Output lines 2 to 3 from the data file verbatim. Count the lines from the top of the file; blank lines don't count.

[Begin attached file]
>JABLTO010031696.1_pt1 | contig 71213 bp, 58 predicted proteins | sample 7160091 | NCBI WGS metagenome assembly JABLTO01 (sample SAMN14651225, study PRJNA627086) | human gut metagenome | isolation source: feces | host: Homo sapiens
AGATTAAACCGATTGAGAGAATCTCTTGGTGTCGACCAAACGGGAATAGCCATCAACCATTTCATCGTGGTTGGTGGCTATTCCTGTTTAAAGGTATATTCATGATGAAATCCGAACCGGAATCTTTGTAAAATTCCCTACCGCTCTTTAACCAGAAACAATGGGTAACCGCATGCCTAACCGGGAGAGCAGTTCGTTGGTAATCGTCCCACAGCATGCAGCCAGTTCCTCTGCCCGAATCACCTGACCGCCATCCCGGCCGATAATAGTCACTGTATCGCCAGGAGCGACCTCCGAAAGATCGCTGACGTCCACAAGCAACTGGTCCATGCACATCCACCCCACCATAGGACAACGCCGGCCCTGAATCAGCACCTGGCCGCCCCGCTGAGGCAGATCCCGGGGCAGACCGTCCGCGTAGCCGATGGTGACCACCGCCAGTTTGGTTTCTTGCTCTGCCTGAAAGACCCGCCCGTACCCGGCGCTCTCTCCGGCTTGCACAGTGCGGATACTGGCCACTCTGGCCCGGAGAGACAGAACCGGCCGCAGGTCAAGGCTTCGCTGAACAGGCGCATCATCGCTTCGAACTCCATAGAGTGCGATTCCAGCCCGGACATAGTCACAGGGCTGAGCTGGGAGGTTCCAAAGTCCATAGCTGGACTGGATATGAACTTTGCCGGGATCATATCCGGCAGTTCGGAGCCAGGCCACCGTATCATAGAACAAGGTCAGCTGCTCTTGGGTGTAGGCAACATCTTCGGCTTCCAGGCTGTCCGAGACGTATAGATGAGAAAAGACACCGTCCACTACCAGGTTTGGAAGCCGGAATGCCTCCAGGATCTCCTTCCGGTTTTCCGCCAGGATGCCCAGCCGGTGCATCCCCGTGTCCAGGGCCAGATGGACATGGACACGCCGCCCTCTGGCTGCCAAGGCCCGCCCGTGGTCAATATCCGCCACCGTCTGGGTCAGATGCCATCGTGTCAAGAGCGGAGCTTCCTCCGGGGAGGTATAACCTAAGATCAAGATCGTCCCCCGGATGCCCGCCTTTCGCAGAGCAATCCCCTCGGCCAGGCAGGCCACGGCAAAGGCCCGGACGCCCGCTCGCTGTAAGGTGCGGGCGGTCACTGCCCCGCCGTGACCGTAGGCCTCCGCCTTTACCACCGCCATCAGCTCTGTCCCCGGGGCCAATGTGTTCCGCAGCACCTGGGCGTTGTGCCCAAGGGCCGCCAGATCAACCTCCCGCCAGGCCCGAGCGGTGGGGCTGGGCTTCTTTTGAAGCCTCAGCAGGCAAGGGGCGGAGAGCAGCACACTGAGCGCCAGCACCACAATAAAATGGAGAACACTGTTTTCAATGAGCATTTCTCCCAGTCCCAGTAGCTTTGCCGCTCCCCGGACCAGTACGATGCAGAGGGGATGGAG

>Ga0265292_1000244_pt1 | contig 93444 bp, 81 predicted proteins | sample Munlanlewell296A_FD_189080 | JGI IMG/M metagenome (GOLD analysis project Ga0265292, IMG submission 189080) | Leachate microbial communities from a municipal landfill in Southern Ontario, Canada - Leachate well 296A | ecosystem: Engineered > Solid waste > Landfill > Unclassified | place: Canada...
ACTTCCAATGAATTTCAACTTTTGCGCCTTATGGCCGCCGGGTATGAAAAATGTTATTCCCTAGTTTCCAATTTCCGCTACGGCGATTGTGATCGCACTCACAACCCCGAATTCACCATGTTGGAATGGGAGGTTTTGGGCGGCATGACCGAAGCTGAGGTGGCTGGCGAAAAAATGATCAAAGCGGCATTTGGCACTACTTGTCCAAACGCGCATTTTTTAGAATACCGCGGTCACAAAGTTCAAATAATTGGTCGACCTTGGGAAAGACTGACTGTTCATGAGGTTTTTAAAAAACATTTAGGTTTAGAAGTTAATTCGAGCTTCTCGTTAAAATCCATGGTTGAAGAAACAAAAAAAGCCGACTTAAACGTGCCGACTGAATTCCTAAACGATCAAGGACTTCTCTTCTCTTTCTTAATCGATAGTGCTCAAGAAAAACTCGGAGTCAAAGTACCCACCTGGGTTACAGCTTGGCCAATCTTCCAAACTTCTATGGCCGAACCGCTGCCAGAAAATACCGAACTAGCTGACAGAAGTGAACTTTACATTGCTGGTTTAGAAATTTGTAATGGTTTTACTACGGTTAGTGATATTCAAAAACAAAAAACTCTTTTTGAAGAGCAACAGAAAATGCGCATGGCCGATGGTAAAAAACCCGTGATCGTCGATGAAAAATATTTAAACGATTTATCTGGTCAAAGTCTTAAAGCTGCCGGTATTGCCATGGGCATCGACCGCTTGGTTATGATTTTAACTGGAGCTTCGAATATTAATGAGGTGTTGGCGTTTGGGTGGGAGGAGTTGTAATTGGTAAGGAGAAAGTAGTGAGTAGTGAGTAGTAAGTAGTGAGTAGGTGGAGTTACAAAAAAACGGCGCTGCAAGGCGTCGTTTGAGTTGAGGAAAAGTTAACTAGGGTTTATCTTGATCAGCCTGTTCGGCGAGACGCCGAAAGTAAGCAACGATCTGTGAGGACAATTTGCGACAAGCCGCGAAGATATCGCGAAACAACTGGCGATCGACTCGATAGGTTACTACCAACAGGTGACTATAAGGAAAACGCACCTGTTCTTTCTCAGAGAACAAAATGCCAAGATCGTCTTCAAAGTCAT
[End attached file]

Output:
AGATTAAACCGATTGAGAGAATCTCTTGGTGTCGACCAAACGGGAATAGCCATCAACCATTTCATCGTGGTTGGTGGCTATTCCTGTTTAAAGGTATATTCATGATGAAATCCGAACCGGAATCTTTGTAAAATTCCCTACCGCTCTTTAACCAGAAACAATGGGTAACCGCATGCCTAACCGGGAGAGCAGTTCGTTGGTAATCGTCCCACAGCATGCAGCCAGTTCCTCTGCCCGAATCACCTGACCGCCATCCCGGCCGATAATAGTCACTGTATCGCCAGGAGCGACCTCCGAAAGATCGCTGACGTCCACAAGCAACTGGTCCATGCACATCCACCCCACCATAGGACAACGCCGGCCCTGAATCAGCACCTGGCCGCCCCGCTGAGGCAGATCCCGGGGCAGACCGTCCGCGTAGCCGATGGTGACCACCGCCAGTTTGGTTTCTTGCTCTGCCTGAAAGACCCGCCCGTACCCGGCGCTCTCTCCGGCTTGCACAGTGCGGATACTGGCCACTCTGGCCCGGAGAGACAGAACCGGCCGCAGGTCAAGGCTTCGCTGAACAGGCGCATCATCGCTTCGAACTCCATAGAGTGCGATTCCAGCCCGGACATAGTCACAGGGCTGAGCTGGGAGGTTCCAAAGTCCATAGCTGGACTGGATATGAACTTTGCCGGGATCATATCCGGCAGTTCGGAGCCAGGCCACCGTATCATAGAACAAGGTCAGCTGCTCTTGGGTGTAGGCAACATCTTCGGCTTCCAGGCTGTCCGAGACGTATAGATGAGAAAAGACACCGTCCACTACCAGGTTTGGAAGCCGGAATGCCTCCAGGATCTCCTTCCGGTTTTCCGCCAGGATGCCCAGCCGGTGCATCCCCGTGTCCAGGGCCAGATGGACATGGACACGCCGCCCTCTGGCTGCCAAGGCCCGCCCGTGGTCAATATCCGCCACCGTCTGGGTCAGATGCCATCGTGTCAAGAGCGGAGCTTCCTCCGGGGAGGTATAACCTAAGATCAAGATCGTCCCCCGGATGCCCGCCTTTCGCAGAGCAATCCCCTCGGCCAGGCAGGCCACGGCAAAGGCCCGGACGCCCGCTCGCTGTAAGGTGCGGGCGGTCACTGCCCCGCCGTGACCGTAGGCCTCCGCCTTTACCACCGCCATCAGCTCTGTCCCCGGGGCCAATGTGTTCCGCAGCACCTGGGCGTTGTGCCCAAGGGCCGCCAGATCAACCTCCCGCCAGGCCCGAGCGGTGGGGCTGGGCTTCTTTTGAAGCCTCAGCAGGCAAGGGGCGGAGAGCAGCACACTGAGCGCCAGCACCACAATAAAATGGAGAACACTGTTTTCAATGAGCATTTCTCCCAGTCCCAGTAGCTTTGCCGCTCCCCGGACCAGTACGATGCAGAGGGGATGGAG

>Ga0265292_1000244_pt1 | contig 93444 bp, 81 predicted proteins | sample Munlanlewell296A_FD_189080 | JGI IMG/M metagenome (GOLD analysis project Ga0265292, IMG submission 189080) | Leachate microbial communities from a municipal landfill in Southern Ontario, Canada - Leachate well 296A | ecosystem: Engineered > Solid waste > Landfill > Unclassified | place: Canada...